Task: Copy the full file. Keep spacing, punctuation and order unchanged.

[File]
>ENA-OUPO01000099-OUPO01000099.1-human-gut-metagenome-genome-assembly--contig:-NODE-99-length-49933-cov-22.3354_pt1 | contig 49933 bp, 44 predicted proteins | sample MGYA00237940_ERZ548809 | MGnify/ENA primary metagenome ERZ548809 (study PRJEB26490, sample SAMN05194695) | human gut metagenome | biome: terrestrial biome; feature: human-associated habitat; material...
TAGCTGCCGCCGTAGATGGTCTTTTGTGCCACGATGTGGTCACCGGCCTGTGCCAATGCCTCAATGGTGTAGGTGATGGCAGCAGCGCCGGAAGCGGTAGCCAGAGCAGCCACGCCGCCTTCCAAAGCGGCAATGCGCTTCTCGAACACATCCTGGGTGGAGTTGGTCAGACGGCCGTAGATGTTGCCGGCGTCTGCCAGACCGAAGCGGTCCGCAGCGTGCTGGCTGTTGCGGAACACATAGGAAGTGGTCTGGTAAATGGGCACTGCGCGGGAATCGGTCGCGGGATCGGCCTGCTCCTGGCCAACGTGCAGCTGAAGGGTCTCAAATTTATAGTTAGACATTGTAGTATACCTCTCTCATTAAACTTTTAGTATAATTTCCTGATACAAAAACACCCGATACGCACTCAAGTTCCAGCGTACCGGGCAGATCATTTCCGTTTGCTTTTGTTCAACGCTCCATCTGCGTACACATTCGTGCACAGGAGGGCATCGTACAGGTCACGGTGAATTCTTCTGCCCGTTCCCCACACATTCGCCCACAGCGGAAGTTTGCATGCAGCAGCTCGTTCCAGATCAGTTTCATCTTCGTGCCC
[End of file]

>ENA-OUPO01000099-OUPO01000099.1-human-gut-metagenome-genome-assembly--contig:-NODE-99-length-49933-cov-22.3354_pt1 | contig 49933 bp, 44 predicted proteins | sample MGYA00237940_ERZ548809 | MGnify/ENA primary metagenome ERZ548809 (study PRJEB26490, sample SAMN05194695) | human gut metagenome | biome: terrestrial biome; feature: human-associated habitat; material...
TAGCTGCCGCCGTAGATGGTCTTTTGTGCCACGATGTGGTCACCGGCCTGTGCCAATGCCTCAATGGTGTAGGTGATGGCAGCAGCGCCGGAAGCGGTAGCCAGAGCAGCCACGCCGCCTTCCAAAGCGGCAATGCGCTTCTCGAACACATCCTGGGTGGAGTTGGTCAGACGGCCGTAGATGTTGCCGGCGTCTGCCAGACCGAAGCGGTCCGCAGCGTGCTGGCTGTTGCGGAACACATAGGAAGTGGTCTGGTAAATGGGCACTGCGCGGGAATCGGTCGCGGGATCGGCCTGCTCCTGGCCAACGTGCAGCTGAAGGGTCTCAAATTTATAGTTAGACATTGTAGTATACCTCTCTCATTAAACTTTTAGTATAATTTCCTGATACAAAAACACCCGATACGCACTCAAGTTCCAGCGTACCGGGCAGATCATTTCCGTTTGCTTTTGTTCAACGCTCCATCTGCGTACACATTCGTGCACAGGAGGGCATCGTACAGGTCACGGTGAATTCTTCTGCCCGTTCCCCACACATTCGCCCACAGCGGAAGTTTGCATGCAGCAGCTCGTTCCAGATCAGTTTCATCTTCGTGCCC